With fall coming on, for some reason I got it into my head that I wanted some “warm” outdoor lighting. I knew I wanted to make Mason Jar Lights but wasn’t quite sure how to go about it.
Candles seemed neat but also very short-term. That’s when I got the idea to use string lights. It was perfect timing when a company asked me to review their solar-powered string lights on Amazon.
I immediately knew I would use them, but had to figure out how to create my lights in a way that they would be nice for several weeks instead of just a few days. It took me a few times to get it right, but they are out there and glowing beautifully every night now!
How to Make Mason Jar Lights
You will need:
- String lighting: These fairy lights are perfect.
- Narrow/Regular Mouth Mason Jars
- Clear Contact Paper
- Washi Tape or Canning Rings
- Hot Glue
Start by pouring 1/2 to 1 cup of sand into the bottom of your jars. This will help weigh them down a little more, and white sand is best as it will reflect the lights.
Next, use a wide mouth jar lid and trace it onto the back of your contact paper. If you don’t have a lid, trace the bottom of your jar. Do not crowd your circles when tracing because you aren’t going to cut them out on the line.
Once you have your circles traced, it’s time to cut. I cut around my circles, leaving at least 1/2 inch along the edge. They need to be considerably larger than the opening of your jar so they can wrap down around the edges.
Next fold the circle into quarters and use the lines to make a single cut to the center of the circle. Peel the backing off and insert the light right into the center.
I pulled the cut edges back together and overlapped them a small amount before placing it onto the rim with the sticky side down.
Because I was in a hurry, sometimes the light ended up a little off-center. It didn’t seem to matter though once they were lit.
If you are using the canning rings to hold the contact paper down, you will need to place the ring around your light before wrapping the contact paper around it. Then you will simply screw the ring down over the contact paper. You don’t want your wires being pinched by the ring.
If you are using washi tape, press the edges of the contact paper down very firmly, then tightly wrap washi tape around the outside of the rim. Use your fingers to smooth and press into place.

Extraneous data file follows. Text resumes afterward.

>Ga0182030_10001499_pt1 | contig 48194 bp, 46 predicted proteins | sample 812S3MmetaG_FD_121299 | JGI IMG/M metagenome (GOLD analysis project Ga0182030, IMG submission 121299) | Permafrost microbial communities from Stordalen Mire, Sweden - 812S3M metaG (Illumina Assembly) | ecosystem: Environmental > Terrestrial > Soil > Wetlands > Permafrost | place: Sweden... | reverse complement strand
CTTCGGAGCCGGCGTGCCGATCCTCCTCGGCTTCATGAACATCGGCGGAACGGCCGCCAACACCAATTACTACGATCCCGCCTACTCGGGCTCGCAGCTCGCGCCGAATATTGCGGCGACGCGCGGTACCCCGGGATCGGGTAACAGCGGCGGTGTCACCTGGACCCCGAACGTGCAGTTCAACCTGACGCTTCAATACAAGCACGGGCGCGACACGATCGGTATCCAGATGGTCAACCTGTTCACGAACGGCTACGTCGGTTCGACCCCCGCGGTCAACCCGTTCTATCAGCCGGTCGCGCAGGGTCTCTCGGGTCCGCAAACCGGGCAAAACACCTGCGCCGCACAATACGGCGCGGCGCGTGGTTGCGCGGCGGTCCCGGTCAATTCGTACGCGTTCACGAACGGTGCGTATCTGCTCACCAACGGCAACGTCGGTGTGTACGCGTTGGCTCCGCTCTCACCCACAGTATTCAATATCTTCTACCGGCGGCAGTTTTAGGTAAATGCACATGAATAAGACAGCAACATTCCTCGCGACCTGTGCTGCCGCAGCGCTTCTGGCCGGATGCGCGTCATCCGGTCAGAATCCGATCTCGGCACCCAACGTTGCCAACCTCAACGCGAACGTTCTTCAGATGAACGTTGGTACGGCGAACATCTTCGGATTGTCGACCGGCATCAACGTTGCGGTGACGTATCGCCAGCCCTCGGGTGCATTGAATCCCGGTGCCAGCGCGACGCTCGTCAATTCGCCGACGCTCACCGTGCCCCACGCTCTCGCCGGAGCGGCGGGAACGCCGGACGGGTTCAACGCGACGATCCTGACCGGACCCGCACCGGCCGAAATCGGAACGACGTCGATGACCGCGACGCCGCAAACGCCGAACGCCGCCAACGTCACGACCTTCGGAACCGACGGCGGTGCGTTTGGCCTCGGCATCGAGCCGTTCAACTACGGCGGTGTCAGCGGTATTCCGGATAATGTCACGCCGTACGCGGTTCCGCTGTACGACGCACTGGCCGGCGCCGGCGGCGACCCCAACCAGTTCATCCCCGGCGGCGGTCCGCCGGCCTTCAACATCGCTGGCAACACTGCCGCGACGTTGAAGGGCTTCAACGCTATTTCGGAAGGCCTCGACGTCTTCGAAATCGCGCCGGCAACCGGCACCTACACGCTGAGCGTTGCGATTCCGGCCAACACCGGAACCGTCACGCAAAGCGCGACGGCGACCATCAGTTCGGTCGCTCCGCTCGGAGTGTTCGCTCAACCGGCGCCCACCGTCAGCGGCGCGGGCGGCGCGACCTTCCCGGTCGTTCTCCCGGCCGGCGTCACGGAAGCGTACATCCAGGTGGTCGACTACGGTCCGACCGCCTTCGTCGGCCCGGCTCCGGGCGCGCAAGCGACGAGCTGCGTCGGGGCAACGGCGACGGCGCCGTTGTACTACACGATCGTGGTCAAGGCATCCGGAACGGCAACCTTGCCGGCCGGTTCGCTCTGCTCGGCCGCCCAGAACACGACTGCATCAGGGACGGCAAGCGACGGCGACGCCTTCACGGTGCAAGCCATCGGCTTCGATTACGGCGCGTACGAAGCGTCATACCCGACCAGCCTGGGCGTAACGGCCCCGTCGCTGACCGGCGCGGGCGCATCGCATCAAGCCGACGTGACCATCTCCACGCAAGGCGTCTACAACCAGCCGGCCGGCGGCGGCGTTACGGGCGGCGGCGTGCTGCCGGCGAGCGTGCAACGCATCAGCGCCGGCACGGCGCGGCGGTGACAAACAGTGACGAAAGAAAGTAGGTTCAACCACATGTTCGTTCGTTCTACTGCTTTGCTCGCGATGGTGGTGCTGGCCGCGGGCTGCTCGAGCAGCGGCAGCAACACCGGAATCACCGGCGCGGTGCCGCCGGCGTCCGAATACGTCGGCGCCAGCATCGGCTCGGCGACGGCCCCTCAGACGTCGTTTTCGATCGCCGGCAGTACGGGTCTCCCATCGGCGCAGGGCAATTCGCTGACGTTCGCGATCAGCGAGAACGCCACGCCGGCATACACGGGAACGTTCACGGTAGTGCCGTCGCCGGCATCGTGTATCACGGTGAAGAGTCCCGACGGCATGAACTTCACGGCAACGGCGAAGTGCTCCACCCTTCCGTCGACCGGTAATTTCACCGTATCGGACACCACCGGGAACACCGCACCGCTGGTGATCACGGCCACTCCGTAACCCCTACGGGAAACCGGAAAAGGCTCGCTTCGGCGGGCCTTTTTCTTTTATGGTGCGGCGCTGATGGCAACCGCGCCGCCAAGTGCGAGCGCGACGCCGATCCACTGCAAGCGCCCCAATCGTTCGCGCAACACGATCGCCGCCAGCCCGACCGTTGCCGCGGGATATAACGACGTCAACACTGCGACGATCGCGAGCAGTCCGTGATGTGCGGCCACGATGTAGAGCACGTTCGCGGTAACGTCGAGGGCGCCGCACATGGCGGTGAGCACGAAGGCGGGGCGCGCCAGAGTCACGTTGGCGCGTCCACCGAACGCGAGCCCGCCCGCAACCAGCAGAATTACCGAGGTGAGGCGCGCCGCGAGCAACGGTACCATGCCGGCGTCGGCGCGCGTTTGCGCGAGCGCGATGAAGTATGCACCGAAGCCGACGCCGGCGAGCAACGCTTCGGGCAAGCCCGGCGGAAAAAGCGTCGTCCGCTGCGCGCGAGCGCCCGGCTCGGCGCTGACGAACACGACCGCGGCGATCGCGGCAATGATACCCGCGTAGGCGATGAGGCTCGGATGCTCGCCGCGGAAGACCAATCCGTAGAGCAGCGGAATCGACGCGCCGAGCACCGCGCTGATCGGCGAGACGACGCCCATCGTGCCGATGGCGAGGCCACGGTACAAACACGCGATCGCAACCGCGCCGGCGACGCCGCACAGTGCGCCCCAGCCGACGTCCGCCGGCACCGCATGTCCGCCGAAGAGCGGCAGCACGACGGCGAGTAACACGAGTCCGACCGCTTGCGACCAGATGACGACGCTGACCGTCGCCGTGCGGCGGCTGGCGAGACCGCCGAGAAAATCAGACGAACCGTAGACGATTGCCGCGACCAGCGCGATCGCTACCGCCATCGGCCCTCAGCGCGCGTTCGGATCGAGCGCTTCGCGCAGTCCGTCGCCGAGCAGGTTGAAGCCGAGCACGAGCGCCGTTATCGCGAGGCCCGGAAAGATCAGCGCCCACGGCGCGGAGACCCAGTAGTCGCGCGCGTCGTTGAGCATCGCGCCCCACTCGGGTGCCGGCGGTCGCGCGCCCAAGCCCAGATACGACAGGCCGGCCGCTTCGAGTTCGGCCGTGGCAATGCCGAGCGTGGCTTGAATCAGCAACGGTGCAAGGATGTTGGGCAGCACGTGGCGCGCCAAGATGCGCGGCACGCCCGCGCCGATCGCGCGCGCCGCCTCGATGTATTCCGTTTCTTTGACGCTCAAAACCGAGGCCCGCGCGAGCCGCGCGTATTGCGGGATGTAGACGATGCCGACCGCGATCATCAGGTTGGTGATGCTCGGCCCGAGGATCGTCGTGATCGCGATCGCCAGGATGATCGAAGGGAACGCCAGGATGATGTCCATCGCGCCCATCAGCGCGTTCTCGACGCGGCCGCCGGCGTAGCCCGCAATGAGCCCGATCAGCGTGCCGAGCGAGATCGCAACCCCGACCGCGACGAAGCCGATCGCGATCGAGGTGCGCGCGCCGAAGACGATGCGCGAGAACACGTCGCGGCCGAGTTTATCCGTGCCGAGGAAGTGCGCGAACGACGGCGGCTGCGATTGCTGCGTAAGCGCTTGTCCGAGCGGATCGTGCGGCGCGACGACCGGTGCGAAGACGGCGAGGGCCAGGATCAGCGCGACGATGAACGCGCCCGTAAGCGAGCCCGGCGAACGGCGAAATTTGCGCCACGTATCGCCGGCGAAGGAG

Continue adding the lights until all lights have been properly “canned. 😉
Even though the lights on this string are placed further apart than many light strings are, they were still a little close together. This means moving them as an entire unit and not one at a time.
Now it’s time for the glue gun. If you don’t get any rain in the fall, or don’t plan on placing these out in the weather, you may skip this step. If rain is a possibility while you have your lights out, this step is what keeps the insides dry.
Two days after putting my mason jar lights out, it rain HARD. It was very clear which ones I had sealed off and which ones I hadn’t quite done as good a job on. Those have a lot of water in them. 🙁
Use the hot glue gun to seal off the small hole in the contact paper around the wiring.
Because I wanted the glue to set with the wires going across instead of up, I would glue then place a cup over the top of the jar. It worked like a charm. 🙂
This was a really fun project and I love the results, however I cannot tell you how long it took me to complete. Sorry. I had a busy little boy who constantly needed “rescuing” and took lots of photos along the way.
My total time was over 2 hrs. In all honesty, it probably would’ve taken less than an hour without those distractions. 🙂
They are so bright and pretty out in front of our rose bushes at night. The lights are warm and welcoming. I especially love how the white sand reflects the color of the lights. So pretty.